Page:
Graffito (pl. graffiti) – A mark incised into the vase (usually under the foot), most commonly letters or numbers but sometimes also words and short phrases. They may indicate prices, trademarks or ownership. Simliar marks, but painted, are called dipinto.
Hydria (pl. hydriai) – used principally to store water and one of the commonest shapes in Greek pottery. Two horizontal handles were for carrying the vessel when full and one vertical handle used when pouring. They could also be used as a burial container for children. They were also often made in bronze versions.
Jug – with a spout and single handle, used for pouring liquids.
Kamares Style Decoration – a polychrome decorative style from the Minoan civilization using bold designs in red or white on a black background (c. 2000 – c. 1700 BCE).
Kantharos (pl. kantharoi) – a cup with two large vertical handles and a stemmed foot.
Kerch Style Decoration – named after the palce where many examples have been found they are decorated with distinctive gilded details in low relief. Originally form Athens.
Krater (pl. krateres) – a large vessel with two handles, used to mix water and wine, usually to a ratio of 3:1 or 5:3.
Kyathos (pl. kyathoi) – a ladle-like cup used for serving wine.
Kylix (pl. kylikes)- a stemmed cup with two horizontal handles and a stemmed foot, used for drinking wine. One of the most common shapes in Greek pottery, over 30 varieties exist.
Lebes Gamikos (pl. lebetes gamikoi) – a large vase with two upright handles often with a conical stand and lid. Used during marriage and burial ceremonies.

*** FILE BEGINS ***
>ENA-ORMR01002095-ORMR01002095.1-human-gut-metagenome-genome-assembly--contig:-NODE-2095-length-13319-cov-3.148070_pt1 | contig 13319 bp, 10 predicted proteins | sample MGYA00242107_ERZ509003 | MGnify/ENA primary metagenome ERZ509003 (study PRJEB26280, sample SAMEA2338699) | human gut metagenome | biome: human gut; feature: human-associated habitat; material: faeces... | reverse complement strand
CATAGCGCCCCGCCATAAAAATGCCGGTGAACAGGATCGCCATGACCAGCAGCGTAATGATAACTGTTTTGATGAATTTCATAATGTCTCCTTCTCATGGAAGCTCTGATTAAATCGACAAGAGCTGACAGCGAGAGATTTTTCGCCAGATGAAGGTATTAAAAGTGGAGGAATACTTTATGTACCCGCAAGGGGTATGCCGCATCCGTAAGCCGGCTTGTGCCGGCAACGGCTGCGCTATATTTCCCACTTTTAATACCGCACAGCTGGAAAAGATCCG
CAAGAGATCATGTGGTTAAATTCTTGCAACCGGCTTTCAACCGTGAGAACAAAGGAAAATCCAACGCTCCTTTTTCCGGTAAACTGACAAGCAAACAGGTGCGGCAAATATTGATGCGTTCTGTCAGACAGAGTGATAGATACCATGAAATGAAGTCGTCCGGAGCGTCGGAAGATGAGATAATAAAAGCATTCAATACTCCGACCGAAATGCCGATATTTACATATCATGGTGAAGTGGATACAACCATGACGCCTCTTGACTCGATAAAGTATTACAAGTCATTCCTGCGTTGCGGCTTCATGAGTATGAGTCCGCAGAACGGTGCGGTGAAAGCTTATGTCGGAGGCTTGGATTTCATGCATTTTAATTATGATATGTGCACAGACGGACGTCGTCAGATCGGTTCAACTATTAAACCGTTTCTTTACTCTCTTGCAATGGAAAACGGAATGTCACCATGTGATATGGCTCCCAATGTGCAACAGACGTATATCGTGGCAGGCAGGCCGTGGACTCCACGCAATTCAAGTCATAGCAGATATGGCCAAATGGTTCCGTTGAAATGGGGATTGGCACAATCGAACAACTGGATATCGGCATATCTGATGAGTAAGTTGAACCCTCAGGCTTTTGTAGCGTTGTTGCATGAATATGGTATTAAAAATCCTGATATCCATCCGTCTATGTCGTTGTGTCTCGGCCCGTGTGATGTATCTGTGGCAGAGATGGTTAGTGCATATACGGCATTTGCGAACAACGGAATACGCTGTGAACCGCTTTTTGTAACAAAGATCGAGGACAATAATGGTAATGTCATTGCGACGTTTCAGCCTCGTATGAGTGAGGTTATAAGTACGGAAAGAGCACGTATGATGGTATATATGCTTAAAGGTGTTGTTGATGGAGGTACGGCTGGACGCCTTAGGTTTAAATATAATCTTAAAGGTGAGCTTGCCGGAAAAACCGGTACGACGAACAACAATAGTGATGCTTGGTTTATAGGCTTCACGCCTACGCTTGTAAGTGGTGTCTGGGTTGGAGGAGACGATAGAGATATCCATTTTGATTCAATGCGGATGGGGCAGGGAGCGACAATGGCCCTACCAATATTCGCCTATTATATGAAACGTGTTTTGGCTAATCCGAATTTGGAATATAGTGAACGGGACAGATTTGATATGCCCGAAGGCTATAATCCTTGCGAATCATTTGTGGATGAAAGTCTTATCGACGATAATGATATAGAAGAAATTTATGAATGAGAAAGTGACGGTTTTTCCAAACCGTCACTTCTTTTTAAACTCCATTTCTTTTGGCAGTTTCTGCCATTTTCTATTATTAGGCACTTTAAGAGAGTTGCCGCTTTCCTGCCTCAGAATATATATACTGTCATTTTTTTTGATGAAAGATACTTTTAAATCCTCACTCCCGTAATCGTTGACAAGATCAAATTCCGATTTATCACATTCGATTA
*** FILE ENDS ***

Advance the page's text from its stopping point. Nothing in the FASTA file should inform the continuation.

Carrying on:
Lekanis (pl. lekanides) – a shallow vessel with a foot and two horizontal handles and often with a single handled lid. The dish was used for storage of small articles (especially for women) and for serving food (when the lid, overturned, became a second serving dish).
Lekythos (pl. lekythoi)- used to store fine oils and perfumes, often dedicated in burials and decorated in reference to this function, often with a white background.
Louterion (pl. louteria) – a large basin vessel with two handles and sometimes a spouted lip. Used for holding water for washing or perhaps mixing wine and water. A third function may have been connected with funerary rites such as washing the body.
Loutrophoros (pl. loutrophoroi) – a tall slim jar with elongated handles, used for holding water used in wedding and funeral rites and as a grave marker, especially when the deceased was unmarried.
Marine Style Decoration – found in Minoan and Mycenaean pottery with the depiction of sea-life, particularly octupuses, argonauts and shellfish (from c. 1600 BCE) .
Mastos (pl. mastoi) – a wine cup shaped like a female breast with a nipple at the base instead of a foot.
Neck-Amphora – an amphora where the neck joins the shoulder of the vessel at a sharp angle.
New Palace Style Decoration – the late Minoan decorative style using more stylisitc representations of plants and marine life (from 1450 BCE).
Oinochoe (pl. oinochoai) – jug or pitcher for pouring liquids, principally wine.